Several caterers reported have fallen prey to advance-fee fraud, where the events run by alleged limited companies with seemingly legitimate websites, have lured them into applying for a pitch with payment up front only to find the events are fictitious.
Illicit activities like this leave caterers in a horrible position where they're unlikely to see that money again. One way to lessen the likelihood of this ever happening to you is to carry out these pracautionary checks when booking events.
If the organiser seems to have appeared out of thin air, alarm bells should be ringing. You need to do more research to find out exactly who they are.
While new events crop up every year that are perfectly legitimate, a fraudulent event will almost always be a new one.
It usually is! Look out for claims about large crowds or premium acts in their first year of trading.
Have you called the venue hosting the event to make sure they're aware that it's taking place? The venue should be able to tell you if the event exists and what stage its planning is at. They should also be able to tell you how many people are really expected at the event; if that figure differs from what the organiser quoted, you need to ask the organiser why there's a discrepancy.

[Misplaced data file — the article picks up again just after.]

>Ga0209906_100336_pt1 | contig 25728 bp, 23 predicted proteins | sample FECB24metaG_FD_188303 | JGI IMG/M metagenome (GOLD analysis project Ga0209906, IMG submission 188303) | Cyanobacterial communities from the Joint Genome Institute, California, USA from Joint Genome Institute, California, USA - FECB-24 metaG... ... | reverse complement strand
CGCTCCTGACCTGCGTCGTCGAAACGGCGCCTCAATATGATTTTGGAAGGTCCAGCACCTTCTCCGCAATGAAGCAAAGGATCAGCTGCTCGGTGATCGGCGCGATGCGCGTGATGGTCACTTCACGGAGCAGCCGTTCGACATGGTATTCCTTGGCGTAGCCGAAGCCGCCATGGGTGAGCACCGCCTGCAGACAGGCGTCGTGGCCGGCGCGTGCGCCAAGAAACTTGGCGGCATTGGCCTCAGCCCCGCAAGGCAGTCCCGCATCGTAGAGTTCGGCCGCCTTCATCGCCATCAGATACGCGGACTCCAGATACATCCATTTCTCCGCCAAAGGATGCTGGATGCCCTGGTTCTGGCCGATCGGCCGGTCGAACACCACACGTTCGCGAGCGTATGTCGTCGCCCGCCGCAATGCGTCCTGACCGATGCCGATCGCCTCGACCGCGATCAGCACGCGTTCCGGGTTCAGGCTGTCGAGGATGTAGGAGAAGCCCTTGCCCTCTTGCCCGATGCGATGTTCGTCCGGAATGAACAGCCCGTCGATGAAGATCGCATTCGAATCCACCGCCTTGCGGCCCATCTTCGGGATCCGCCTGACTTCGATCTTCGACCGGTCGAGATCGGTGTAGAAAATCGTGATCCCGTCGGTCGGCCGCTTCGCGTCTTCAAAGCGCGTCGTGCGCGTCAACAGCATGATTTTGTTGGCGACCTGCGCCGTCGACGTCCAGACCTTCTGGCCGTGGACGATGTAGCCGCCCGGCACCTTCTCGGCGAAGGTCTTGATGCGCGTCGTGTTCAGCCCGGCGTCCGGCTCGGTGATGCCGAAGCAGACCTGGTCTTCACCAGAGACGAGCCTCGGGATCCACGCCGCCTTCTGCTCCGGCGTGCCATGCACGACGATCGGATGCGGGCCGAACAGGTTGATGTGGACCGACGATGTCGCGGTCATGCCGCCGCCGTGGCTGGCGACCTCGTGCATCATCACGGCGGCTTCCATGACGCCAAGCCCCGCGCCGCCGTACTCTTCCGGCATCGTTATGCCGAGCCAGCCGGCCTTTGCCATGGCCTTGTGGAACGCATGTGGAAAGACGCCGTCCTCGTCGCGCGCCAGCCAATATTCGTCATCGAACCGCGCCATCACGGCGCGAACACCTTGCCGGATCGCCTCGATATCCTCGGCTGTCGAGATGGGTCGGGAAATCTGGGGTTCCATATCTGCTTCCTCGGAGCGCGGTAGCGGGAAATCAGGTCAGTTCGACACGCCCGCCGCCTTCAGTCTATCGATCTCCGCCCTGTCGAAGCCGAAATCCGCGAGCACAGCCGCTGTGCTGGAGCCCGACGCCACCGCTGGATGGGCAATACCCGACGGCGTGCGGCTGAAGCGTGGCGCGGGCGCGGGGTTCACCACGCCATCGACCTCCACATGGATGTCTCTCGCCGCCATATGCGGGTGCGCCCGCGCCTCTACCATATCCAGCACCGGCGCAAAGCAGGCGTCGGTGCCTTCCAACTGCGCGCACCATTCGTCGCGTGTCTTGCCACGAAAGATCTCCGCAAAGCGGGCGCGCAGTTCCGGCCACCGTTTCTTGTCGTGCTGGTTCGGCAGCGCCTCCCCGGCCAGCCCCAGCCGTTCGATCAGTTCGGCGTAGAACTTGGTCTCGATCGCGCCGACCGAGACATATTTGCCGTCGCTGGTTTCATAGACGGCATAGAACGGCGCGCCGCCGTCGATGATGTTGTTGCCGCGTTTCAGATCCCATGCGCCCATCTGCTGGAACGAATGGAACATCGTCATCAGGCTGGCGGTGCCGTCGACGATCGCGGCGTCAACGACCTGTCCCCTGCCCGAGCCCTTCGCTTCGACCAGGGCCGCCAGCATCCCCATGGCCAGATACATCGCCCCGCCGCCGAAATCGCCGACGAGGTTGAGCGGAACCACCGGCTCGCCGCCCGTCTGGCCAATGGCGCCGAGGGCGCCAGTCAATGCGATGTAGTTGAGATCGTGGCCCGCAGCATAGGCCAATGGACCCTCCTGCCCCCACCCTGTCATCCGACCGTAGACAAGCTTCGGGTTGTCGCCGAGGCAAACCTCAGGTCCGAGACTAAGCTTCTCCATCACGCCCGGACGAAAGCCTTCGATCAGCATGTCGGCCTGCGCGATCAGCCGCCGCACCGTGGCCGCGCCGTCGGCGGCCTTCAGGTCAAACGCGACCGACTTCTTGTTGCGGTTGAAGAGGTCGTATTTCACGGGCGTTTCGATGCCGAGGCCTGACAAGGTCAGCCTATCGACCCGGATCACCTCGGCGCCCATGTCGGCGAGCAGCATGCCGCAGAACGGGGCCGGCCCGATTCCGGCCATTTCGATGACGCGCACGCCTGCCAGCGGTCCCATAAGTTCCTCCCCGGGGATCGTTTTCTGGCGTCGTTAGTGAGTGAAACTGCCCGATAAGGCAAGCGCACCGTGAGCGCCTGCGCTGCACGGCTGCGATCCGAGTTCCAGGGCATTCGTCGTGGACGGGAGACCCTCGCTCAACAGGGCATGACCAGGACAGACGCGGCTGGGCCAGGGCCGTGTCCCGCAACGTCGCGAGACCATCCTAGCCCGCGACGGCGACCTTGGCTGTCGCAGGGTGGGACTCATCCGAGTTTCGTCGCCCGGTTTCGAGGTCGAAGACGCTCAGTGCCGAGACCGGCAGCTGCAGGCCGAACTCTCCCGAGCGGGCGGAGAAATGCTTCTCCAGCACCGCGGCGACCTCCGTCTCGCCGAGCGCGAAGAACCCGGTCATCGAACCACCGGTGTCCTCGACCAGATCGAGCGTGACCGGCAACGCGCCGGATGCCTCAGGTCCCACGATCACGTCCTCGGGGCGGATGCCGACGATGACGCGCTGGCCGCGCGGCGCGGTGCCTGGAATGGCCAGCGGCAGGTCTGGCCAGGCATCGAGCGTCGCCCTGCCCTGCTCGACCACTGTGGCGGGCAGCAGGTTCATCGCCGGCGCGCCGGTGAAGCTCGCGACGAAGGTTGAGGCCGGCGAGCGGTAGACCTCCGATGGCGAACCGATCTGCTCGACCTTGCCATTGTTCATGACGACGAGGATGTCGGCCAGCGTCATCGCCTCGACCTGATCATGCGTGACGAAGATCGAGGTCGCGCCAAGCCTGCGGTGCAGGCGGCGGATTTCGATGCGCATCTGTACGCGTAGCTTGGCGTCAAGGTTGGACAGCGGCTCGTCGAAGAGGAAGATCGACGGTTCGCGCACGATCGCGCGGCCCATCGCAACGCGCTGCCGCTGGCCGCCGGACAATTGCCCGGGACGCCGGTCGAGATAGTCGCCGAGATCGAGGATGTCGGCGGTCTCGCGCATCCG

All events should be licensed by the local council licensing office. They should be able to tell you whether a licence is pending or has already been granted. They should also be able to tell you how many people the event is licensed for.
Have you checked out the company on the Companies House website? If they do exist you can use Companies House to view how long they've been trading, who the directors are and even where the company is based. Be cautious about any company that has been recently set up or hasn't filed any accounts yet.
If you don't get a contract that specifies the terms of the deal between you and the organiser, you'll find it hard to take legal recourse. A contract should confirm the number of caterers trading at the event as well as the food they'll be selling, and your payment terms and fees.
If they'll promise you something over the phone but won't commit anything to paper when you ask, can you really expect this to be a legitimate offer? As Samuel Goldwyn once said, "Verbal contracts aren't worth the paper they're written on".
NCASS keeps records of all complaints against event organisers. If you give us some evidence to do so, we'll always investigate the event and the organiser to help protect you from fraud. If you're an NCASS member in the horrid situation where you've already been had, we'll put you straight in touch with our legal team and they'll advise you on any legal recourse you might have.
If you'd like to discuss a potentially fraudulent event or speak to a legal team, please consider joining NCASS. We work tirelessly to protect our caterers against situations like these and we'd love to do the same for you. And you'll receive so many other benefits that once you've been with us for a year you'll forget why you ever weren't a member. Call NCASS on 0121 603 2524 to join today.
Join from just £18.50
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